My family visited twice a week; my mother brought food. Puro sermon hanggang matapos. I was released six months later.

“After I was released I went underground again. Raising funds and whatever was needed sa bundok. Ang ka-grupo ko sila Nelia Sancho. Nasa Malabon kami. One day, naiwan ako sa safehouse doon. BInabantayan kami kasi ang tiyo ni Sancho nasa Intelligence. That night, ni-raid iyon, dalawa ang pinatay. Ang katawan nila, dinaanan ko pa, nasa munisipyo nakabalot sa banig.

“There was a time I was ready to join the New People’s Army under the name “Ka Glenn”. The week after I went to southern Tagalog to join them, I was caught. The others proceeded. They were all killed by the military.

“Why the name “Glenn”? Sa gupit ng buhok ko, kamukha ko ang artistang si Glenn Ford.

Sino si Glenn Ford? I-Google niyo.

“I withstood it all because our attitude at the time was willingness to sacrifice for the country.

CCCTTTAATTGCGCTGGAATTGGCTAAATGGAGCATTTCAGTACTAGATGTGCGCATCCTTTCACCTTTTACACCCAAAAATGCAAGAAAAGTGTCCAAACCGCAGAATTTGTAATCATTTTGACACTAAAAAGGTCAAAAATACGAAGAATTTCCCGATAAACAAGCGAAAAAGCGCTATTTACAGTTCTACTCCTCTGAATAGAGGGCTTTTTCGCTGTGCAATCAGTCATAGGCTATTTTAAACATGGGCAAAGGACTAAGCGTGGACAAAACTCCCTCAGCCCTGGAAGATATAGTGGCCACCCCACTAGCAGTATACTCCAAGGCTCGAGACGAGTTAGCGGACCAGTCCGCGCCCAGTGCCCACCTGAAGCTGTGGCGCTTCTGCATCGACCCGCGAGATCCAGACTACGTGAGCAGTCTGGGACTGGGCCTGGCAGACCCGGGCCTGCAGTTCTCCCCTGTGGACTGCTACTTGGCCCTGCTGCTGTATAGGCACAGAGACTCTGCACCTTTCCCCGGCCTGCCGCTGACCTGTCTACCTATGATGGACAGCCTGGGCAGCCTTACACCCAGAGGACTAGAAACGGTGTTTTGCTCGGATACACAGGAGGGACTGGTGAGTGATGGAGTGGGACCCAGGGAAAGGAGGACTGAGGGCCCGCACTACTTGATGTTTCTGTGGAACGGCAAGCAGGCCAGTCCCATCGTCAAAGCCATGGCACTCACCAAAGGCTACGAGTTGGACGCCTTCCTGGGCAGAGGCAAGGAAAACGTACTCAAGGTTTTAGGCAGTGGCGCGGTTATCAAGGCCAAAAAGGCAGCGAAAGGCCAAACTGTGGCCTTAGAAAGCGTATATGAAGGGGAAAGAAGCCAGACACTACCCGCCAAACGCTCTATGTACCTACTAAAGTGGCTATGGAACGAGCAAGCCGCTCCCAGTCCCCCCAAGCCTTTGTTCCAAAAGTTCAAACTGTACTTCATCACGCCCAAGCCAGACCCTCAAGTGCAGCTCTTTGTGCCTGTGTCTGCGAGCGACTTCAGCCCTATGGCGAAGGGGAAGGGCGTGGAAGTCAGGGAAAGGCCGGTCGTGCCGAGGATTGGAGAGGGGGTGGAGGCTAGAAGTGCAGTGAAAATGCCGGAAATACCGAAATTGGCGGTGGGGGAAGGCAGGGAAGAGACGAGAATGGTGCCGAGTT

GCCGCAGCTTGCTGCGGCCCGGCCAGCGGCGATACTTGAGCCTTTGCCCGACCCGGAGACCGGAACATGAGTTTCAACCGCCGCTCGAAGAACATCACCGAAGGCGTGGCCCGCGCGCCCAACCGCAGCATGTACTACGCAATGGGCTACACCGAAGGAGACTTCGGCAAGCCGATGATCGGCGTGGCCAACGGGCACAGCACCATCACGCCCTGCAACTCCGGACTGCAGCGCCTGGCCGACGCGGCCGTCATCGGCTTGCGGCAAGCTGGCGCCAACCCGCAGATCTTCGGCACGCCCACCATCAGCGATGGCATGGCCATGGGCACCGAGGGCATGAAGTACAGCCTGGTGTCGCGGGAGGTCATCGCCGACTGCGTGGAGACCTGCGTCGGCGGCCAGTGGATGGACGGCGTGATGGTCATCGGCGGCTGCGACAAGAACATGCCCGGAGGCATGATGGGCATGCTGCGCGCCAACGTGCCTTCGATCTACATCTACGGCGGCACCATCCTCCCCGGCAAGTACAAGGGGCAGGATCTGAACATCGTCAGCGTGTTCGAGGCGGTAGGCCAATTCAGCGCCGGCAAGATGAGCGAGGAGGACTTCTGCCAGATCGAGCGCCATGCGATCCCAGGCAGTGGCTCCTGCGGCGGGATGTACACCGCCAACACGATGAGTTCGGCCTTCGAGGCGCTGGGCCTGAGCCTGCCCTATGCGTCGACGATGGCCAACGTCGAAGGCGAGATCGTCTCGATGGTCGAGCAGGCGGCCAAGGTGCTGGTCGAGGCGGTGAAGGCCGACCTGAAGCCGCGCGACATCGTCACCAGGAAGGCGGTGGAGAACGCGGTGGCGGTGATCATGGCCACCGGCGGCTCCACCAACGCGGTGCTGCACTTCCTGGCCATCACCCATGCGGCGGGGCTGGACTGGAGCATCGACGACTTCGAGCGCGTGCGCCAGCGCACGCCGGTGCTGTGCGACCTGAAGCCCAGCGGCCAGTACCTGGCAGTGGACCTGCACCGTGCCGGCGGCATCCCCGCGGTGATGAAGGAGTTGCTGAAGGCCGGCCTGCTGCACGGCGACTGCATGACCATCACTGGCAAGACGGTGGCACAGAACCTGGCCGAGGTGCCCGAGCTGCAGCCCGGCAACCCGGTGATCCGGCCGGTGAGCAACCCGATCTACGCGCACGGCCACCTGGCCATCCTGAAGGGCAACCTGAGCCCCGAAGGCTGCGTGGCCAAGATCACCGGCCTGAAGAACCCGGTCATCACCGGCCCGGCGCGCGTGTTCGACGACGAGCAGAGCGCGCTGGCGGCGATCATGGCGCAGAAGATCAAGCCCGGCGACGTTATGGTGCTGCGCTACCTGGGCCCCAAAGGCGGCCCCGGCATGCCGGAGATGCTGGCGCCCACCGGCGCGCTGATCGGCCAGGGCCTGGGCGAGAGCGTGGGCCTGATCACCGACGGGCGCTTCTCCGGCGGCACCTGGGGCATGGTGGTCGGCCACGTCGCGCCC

“I never considered myself weak, but I had weaknesses. Those years made me stronger. Mature. I learned that I am not afraid to die for what I believe in.”

* * * * *

What I wanted him to tell me about during that interview were his feelings, not only his actions. What was it all for? Why did he fight against martial law?

“Because it was wrong.”

What else aside from personal freedom had he been prepared to give up?

“I was ready to die.”

Would he do it again?

“Yes.”

What did he learn?

“Stand up for what you believe in. It’s worth it.”

It was hard to elicit much from him beyond cerebral responses.

I asked, “What did you feel?”

Attorney Ed replied, “It was an intellectual exercise. I don’t get emotional about these things.”

Much remained locked inside him. I could go no farther; he would not let me in behind the barriers he had erected to keep the feelings in.